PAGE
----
But it seems Bernard is not such an easy word to say these days, especially for the younger generation. They are inclined to pronounce it the American way, with the emphasis on the second syllable: Ber-nard. (When I’m in the US, locals have difficulty with my name, too — they repeat it back to me as “David”.) This puzzled me, until I realised that what I was witnessing, via the Bernard Pronunciation Shift, was the powerful influence that had transformed Australia’s cultural landscape a generation earlier.

For almost 200 years we took our cues from Britain; during the ’60s, as our ties with the UK weakened, the Vietnam War brought us closer to the US. By the ’70s, American music, TV and film were being soaked up by a remarkably absorbent Australian culture. The class-based struggles of England’s On the Buses and Steptoe and Son gave way to the sunny and aspirational optimism of Mister Ed and Bewitched. Young Australians rapidly adopted the language of America. I reckon “bloke” gave way to “guy” by 1972. Sheila simply hasn’t been cited in polite company since the ’60s. And soon enough instant coffee had replaced brewed tea and words like cool became, well, cool.

We resisted acquiescence to certain hyper-American terms such as neat, swell and goofy, although a car’s engine cover is now referred to as a hood; bonnet, it seems, is a tad twee. At the other end of the car the influence of Britain remains, as boot refuses to give way to trunk. I suspect the Americanisation of our language is steadily making its way through the car from front to rear: the stoic British blinker has yielded just this century to the wanton advances of the American indicator.

Also, it is apparent that butt has bettered bum and I don’t think we’ve been enriched by the experience. Please, my fellow Australians, let us draw the line at booty, which should never be anything more than a newborn’s knitted footwear. I imagine a kind of booty line could be drawn across the Pacific, falling somewhere between Hawaii and the Great Barrier Reef and declaring to the American people: Your language can come this far and no further. Kindly keep your goofy, your math and your tomato to the confines of your sovereign domain. For we will decide which words might enter our language and the terms by which they are to be absorbed.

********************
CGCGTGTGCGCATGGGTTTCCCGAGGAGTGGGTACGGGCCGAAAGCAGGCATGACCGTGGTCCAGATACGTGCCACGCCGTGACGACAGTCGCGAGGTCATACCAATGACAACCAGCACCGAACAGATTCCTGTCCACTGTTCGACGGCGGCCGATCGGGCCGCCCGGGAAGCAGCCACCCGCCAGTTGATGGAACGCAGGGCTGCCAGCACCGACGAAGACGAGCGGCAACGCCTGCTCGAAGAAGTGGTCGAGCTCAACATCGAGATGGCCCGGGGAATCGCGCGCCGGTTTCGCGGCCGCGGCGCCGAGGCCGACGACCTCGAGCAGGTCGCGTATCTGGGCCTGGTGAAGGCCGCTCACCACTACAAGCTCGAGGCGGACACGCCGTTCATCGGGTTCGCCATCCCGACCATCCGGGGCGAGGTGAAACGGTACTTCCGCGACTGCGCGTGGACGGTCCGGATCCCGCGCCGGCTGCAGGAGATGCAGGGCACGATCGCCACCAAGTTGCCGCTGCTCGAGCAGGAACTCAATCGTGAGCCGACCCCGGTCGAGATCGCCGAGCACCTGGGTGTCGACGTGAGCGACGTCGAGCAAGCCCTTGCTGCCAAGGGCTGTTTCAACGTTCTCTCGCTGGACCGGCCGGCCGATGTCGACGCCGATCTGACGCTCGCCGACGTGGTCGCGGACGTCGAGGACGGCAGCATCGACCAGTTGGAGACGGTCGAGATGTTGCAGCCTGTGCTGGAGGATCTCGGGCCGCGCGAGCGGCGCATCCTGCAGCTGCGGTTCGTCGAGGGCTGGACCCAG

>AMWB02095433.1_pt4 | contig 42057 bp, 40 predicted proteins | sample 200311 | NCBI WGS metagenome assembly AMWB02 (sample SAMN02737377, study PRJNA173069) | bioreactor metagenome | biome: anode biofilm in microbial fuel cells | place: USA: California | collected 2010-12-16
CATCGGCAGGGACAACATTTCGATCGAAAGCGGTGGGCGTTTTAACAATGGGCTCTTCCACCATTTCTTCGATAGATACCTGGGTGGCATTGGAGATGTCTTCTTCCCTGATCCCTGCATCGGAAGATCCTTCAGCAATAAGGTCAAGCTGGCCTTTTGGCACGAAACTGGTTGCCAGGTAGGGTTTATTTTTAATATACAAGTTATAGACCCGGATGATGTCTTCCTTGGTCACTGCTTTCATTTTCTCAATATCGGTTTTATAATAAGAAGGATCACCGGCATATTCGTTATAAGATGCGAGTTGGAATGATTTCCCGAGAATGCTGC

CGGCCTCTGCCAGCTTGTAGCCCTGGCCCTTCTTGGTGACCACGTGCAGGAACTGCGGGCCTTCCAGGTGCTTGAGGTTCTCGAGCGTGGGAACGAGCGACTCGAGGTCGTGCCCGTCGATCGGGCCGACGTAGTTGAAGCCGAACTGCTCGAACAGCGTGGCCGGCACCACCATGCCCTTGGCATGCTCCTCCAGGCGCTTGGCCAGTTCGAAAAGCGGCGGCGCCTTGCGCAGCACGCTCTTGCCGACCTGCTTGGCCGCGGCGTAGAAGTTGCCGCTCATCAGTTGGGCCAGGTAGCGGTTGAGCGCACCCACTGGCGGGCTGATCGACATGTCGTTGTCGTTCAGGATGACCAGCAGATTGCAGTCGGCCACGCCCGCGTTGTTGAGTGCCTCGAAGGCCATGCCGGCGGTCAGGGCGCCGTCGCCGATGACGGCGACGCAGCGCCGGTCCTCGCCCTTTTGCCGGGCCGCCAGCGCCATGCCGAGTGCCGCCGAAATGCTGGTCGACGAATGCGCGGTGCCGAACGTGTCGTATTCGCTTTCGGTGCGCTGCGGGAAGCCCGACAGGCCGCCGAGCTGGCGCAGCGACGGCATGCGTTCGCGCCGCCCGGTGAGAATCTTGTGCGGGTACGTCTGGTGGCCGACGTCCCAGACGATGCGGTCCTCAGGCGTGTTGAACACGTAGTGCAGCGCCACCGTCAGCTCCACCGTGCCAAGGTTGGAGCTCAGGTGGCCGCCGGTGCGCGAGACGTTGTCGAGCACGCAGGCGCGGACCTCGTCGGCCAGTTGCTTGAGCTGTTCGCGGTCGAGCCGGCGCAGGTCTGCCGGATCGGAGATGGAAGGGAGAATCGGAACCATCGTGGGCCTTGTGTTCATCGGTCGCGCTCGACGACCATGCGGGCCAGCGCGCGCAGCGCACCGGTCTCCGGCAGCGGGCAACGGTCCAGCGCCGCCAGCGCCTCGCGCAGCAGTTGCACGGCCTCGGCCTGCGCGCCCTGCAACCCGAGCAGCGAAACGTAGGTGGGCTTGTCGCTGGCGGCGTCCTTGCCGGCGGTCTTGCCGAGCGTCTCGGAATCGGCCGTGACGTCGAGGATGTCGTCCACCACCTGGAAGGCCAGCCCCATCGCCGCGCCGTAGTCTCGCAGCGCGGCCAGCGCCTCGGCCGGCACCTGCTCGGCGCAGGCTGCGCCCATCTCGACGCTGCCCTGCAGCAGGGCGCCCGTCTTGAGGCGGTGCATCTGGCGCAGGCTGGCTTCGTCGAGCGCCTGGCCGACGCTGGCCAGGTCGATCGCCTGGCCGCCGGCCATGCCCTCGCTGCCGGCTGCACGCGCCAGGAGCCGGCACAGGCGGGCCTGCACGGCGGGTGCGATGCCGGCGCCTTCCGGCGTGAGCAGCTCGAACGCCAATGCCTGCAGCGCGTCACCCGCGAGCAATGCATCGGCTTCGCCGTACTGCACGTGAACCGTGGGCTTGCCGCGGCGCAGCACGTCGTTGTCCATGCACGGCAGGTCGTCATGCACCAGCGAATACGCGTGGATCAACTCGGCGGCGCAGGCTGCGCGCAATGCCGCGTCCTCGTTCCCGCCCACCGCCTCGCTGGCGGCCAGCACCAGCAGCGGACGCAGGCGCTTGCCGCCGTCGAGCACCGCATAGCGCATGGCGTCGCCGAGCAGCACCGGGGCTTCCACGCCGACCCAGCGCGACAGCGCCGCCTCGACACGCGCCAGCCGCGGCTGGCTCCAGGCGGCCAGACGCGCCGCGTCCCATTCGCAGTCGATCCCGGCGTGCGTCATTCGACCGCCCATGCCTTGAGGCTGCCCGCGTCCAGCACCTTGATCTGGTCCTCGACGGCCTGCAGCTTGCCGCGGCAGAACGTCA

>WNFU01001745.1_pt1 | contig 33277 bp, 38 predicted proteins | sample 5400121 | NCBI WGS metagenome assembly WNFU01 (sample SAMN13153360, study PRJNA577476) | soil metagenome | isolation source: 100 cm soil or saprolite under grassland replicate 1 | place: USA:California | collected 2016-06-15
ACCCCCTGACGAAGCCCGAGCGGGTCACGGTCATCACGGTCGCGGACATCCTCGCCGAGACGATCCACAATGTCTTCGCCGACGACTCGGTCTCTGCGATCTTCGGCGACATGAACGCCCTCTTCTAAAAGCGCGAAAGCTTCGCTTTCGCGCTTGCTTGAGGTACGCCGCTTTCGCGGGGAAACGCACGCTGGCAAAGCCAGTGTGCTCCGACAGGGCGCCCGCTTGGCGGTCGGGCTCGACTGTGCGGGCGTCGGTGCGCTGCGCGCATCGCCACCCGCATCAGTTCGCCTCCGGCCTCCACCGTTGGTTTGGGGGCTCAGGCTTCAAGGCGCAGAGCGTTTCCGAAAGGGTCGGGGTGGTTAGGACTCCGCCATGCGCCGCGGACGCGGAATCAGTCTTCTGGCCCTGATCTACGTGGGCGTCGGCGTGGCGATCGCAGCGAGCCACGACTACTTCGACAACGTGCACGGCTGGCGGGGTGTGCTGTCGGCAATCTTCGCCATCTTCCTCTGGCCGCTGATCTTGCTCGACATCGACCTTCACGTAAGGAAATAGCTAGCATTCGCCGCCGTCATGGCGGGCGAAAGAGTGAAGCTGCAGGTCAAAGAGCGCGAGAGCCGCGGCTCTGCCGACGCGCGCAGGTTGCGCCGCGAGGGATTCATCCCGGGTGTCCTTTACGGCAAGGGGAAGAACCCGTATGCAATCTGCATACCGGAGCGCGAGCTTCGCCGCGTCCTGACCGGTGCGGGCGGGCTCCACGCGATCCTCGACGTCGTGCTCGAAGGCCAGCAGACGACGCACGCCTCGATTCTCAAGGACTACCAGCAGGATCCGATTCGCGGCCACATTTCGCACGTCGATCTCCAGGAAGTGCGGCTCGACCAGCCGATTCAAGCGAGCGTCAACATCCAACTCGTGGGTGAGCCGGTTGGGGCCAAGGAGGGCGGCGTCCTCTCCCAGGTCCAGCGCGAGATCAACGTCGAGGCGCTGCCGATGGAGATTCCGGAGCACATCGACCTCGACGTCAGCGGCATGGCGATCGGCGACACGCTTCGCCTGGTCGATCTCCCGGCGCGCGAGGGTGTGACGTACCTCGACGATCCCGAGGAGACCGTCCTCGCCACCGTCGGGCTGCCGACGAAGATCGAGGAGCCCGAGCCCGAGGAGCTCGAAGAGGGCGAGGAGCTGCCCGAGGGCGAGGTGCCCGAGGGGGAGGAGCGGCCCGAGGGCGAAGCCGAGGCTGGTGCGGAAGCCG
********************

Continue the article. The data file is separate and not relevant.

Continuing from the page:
We Australians are wont to reckon, whereas Americans figure. When reckon falls, when booty breaches the coastline, when mum manifests as mom, it may be said that the cultural subjugation of our nation is complete. Make no mistake, what started with Ber-nard is making a beeline for mom.

We Australians are a predominantly colonial people who are eager to absorb the mannerisms of more powerful cultures. Indeed, I wonder whether by the middle of this century our everyday language might not include fashionable words in Mandarin or Hindi. Maybe we should be protecting, or at least celebrating, the linguistic and cultural peculiarities that make Australians uniquely and proudly Australian. Do y’all agree?
https://www.theaustralian.com.au/life/weeke...ce56d22?login=1

... and this time the plentiful comments are worth a read



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"Every long-term security is nothing more than a claim on some expected future stream of cash that will be delivered into the hands of investors over time. For a given stream of expected future cash payments, the higher the price investors pay today for that stream of cash, the lower the long-term return they will achieve on their investment over time." - Dr John Hussman

"If I had even the slightest grasp upon my own faculties, I would not make essays, I would make decisions." ― Michel de Montaigne

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henrietta
post Posted: Nov 24 2018, 03:21 PM
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From the Weekend Australian

QUOTE
Some witnesses struggled, some survived and some shined.


Cheers
J

 
henrietta
post Posted: Nov 22 2018, 01:53 PM
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One Mitch Mott in the Adelaide Advertiser

QUOTE
SA Power Network crews were sent to repair power lines which felled from strong winds or snagged by broken branches across Adelaide, including on Marion Rd, Mitchell Park and Seaview Rd next to Henley Beach Hotel.